Defense Unicorns: Bridging the Gap Between National Security and Open Source

Defense Unicorns, a pioneering organization at the intersection of technology and national security, is on a mission to enable continuous software delivery for national security purposes. The company, led by individuals like Austen and Wayne, specializes in creating repeatable, open source solutions to address the technical challenges faced in software delivery and national security. Their focus is on building portable, open, and secure software capabilities that can be deployed across various environments, including submarines, rockets, disconnected servers, and edge devices, to enhance the speed and efficiency of delivering capability to the front lines and reducing sustainment costs.

One of the key aspects that sets Defense Unicorns apart is their commitment to open source. All of their core technology is open source and is released under an Apache 2.0 license. This approach not only fosters wider adoption and better security practices but also allows for faster learning, broader community engagement, and access to innovation from diverse perspectives. Open source also serves as a powerful recruiting and branding tool for the company, attracting top talent interested in their work at the code level.

Zarf, one of Defense Unicorns' flagship projects, plays a crucial role in their efforts. Zarf enables the deployment of cloud applications into air-gapped or egress-limited environments, providing a solution for disconnected locations or scenarios where internet access is limited. This innovative technology simplifies the process of packaging and deploying applications, making it easier to move software capabilities to air-gapped environments while ensuring supply chain security and streamlining the deployment process.

In addition to Zarf, Defense Unicorns maintains several other projects, such as Pepper, Leapfrog AI, Lula, and UDS, each addressing specific aspects of the company's mission. These projects showcase the company's dedication to solving complex challenges in the national security space through open source solutions. As they continue to expand their presence in the open source community, Defense Unicorns is also actively partnering with organizations like OpenSSF to further contribute to the open source ecosystem and enhance supply chain security in the defense market.

We sat down for a chat with Austen and Wayne from Defense Unicorns to talk about their mission and connection to open source technology.

Introduction of Defense Unicorns

Austen: Defense unicorns in particular, we enable continuous software delivery for national security purposes. We help our mission heroes deploy software capabilities wherever they need to go, whether that be submarines, rockets, disconnected servers, edge devices, you name it. The mission really needs to be portable and open and secure in order to increase the speed in which we can deliver capability to the front lines and reduce sustainment cost of these rather large programs. We specialize in particular in air gap, which is some sort of egress, limited or disconnected environment, and really cybersecurity, because those are the entry barriers we see to delivering for national security purposes. We build our solutions in an open way, and really what that allows us to do is bridge some of the brightest minds in the open source community and really the software community in general and the national security community and really building that bridge is a lot of what we do.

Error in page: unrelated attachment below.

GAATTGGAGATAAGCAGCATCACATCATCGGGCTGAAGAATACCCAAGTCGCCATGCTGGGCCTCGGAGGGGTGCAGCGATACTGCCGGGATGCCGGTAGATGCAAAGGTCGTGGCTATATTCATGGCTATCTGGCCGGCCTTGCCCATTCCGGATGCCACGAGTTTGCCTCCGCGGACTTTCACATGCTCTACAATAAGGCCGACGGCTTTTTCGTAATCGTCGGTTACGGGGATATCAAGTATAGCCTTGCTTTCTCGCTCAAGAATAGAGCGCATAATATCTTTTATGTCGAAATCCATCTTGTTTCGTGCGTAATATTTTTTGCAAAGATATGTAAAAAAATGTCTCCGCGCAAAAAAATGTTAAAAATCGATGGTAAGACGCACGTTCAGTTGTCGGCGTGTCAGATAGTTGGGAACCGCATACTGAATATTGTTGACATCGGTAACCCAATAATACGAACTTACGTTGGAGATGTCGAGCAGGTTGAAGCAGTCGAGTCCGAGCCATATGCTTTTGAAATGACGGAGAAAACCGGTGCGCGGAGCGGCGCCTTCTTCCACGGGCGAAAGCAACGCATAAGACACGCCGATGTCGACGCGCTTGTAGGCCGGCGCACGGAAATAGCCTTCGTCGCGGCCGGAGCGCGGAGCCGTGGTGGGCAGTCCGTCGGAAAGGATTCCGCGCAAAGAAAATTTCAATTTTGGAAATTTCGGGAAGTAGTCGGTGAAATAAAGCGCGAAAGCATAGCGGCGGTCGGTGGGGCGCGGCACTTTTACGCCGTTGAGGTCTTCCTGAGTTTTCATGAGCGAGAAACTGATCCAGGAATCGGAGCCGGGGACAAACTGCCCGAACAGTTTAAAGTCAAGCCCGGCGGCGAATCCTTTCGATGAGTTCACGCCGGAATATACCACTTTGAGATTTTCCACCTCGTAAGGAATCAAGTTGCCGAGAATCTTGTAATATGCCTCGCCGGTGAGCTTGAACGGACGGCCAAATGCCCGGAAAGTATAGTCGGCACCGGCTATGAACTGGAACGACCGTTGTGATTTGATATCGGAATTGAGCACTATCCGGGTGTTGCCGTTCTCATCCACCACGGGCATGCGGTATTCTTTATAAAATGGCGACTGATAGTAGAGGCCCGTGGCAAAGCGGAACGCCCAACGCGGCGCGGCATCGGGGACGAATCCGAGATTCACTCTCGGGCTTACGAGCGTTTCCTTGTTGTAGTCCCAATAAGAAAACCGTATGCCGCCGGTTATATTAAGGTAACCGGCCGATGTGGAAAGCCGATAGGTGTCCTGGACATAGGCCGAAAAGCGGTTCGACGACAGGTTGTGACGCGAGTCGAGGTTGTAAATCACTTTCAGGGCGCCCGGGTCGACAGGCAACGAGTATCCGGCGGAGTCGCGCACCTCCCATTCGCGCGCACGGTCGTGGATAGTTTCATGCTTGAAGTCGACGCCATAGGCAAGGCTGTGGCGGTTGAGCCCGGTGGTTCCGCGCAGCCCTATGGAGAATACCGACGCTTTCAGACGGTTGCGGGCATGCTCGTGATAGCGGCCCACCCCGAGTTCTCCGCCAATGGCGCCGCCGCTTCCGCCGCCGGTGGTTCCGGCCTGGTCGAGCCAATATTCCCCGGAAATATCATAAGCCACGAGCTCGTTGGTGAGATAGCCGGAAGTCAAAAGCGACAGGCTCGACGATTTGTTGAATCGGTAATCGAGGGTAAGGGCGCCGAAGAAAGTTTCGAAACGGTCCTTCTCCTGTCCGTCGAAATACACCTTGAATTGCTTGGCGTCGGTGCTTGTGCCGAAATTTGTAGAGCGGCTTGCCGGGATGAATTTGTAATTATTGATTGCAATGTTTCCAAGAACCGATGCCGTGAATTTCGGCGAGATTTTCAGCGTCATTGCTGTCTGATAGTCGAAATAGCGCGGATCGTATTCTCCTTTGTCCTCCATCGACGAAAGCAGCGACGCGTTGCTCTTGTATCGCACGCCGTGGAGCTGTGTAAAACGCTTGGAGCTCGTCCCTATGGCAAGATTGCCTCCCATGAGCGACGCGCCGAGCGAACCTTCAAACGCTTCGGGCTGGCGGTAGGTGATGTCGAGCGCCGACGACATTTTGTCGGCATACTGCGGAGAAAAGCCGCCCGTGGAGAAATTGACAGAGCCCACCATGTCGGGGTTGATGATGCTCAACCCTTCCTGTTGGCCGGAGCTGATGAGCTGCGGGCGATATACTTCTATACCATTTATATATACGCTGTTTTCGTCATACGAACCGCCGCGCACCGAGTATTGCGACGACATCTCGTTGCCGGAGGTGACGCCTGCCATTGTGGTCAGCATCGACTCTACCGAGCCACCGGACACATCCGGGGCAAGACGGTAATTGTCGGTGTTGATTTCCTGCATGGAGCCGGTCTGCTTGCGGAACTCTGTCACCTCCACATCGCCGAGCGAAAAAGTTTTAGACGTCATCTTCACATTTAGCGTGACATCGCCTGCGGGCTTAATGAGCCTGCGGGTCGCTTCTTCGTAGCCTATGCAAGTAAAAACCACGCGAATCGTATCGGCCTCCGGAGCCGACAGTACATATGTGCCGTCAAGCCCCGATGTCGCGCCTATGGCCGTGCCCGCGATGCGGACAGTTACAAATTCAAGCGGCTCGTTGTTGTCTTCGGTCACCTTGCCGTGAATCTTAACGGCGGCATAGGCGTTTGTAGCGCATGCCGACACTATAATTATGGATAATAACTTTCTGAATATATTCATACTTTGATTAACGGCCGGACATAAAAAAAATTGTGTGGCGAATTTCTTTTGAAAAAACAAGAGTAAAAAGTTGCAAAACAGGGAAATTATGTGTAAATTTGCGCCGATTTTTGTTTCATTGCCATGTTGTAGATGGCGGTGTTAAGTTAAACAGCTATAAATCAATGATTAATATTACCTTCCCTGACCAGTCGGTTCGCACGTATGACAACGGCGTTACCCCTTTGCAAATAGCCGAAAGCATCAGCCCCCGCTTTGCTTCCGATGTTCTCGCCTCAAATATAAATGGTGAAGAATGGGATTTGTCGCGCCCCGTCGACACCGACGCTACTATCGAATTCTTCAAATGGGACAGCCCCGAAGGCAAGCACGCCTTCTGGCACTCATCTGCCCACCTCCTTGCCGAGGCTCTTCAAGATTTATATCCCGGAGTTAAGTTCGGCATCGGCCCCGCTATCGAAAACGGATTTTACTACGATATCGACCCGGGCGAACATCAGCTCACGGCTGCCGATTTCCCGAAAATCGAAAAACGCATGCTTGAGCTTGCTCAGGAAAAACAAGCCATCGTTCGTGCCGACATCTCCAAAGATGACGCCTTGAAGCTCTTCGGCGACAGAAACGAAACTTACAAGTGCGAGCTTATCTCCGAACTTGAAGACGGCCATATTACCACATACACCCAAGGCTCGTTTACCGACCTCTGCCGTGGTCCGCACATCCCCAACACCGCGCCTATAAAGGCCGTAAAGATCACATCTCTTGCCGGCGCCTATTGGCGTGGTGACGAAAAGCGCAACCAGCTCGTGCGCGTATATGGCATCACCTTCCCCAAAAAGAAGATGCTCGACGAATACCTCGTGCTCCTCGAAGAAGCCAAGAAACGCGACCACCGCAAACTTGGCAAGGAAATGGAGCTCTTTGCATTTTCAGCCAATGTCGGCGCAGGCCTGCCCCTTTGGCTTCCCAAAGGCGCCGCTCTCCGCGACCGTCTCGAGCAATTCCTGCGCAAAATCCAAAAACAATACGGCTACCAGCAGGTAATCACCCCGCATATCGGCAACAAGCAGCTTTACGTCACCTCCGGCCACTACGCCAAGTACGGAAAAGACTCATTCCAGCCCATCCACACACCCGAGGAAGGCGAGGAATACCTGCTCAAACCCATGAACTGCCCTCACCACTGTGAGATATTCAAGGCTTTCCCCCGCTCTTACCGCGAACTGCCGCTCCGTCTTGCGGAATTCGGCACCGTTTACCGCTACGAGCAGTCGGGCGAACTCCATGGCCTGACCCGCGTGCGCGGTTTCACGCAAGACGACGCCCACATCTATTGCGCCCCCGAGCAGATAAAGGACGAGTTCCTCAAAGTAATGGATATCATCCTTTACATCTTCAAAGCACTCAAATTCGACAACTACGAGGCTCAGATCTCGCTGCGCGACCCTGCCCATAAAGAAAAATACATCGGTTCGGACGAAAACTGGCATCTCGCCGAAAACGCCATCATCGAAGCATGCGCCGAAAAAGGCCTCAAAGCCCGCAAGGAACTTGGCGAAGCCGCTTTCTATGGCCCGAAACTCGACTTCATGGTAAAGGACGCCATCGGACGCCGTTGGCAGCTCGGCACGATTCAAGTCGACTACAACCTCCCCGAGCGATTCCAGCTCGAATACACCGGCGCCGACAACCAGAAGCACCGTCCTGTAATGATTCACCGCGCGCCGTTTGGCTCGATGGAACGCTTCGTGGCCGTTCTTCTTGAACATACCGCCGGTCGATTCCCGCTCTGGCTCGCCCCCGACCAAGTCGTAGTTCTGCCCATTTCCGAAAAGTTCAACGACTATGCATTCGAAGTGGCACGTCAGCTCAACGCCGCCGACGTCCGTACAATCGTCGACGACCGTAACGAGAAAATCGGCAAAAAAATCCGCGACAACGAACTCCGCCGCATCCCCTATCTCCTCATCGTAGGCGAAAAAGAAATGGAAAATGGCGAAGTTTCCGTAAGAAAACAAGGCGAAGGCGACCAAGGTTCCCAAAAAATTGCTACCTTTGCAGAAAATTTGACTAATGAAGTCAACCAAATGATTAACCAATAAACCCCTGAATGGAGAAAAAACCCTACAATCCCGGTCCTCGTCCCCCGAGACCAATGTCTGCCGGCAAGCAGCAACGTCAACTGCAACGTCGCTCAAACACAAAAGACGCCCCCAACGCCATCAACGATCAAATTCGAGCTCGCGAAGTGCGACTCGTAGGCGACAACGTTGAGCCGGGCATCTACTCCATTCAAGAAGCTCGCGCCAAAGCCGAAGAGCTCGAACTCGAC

Roles at Defense Unicorns

Austen: I lead the product portion of the company to create repeatable, open source solutions that aid in the technical challenges that we see for software delivery and national security. I guess the last point I'll make is everybody is impacted by public services no matter what you do in life, right? Healthcare, finance, defense, whether you realize it or not, we all are users of these public services, and so we all have a vested interest in making them better in our life, more effective and more efficient. And that's really what defense unicorns helps the government do.

Wayne: I'm the technical lead for the ZarF team. So I work on that project and kind of guide its technical direction as well as building its open source community and managing internal asks from the company direction. And so Zarf is defense Unicorn's most mature project. So we're kind of a lot of the core of a lot of things that we do at the company

Hardware and Software Preferences

Austen: All of our core technology that we develop is open source and under an Apache 2.0 license, if you go to our GitHub page, which is just defense unicorns, you'll see all of the main projects, including Zarf, which Wayne just mentioned pinned to the top. There's a couple of other projects out there, too. Open source is pretty unique for us and what we believe is to be one of our superpowers. To me, the benefits really include a lot of wider adoption, better security practices. It allows us to learn faster because there's more people using and giving us feedback.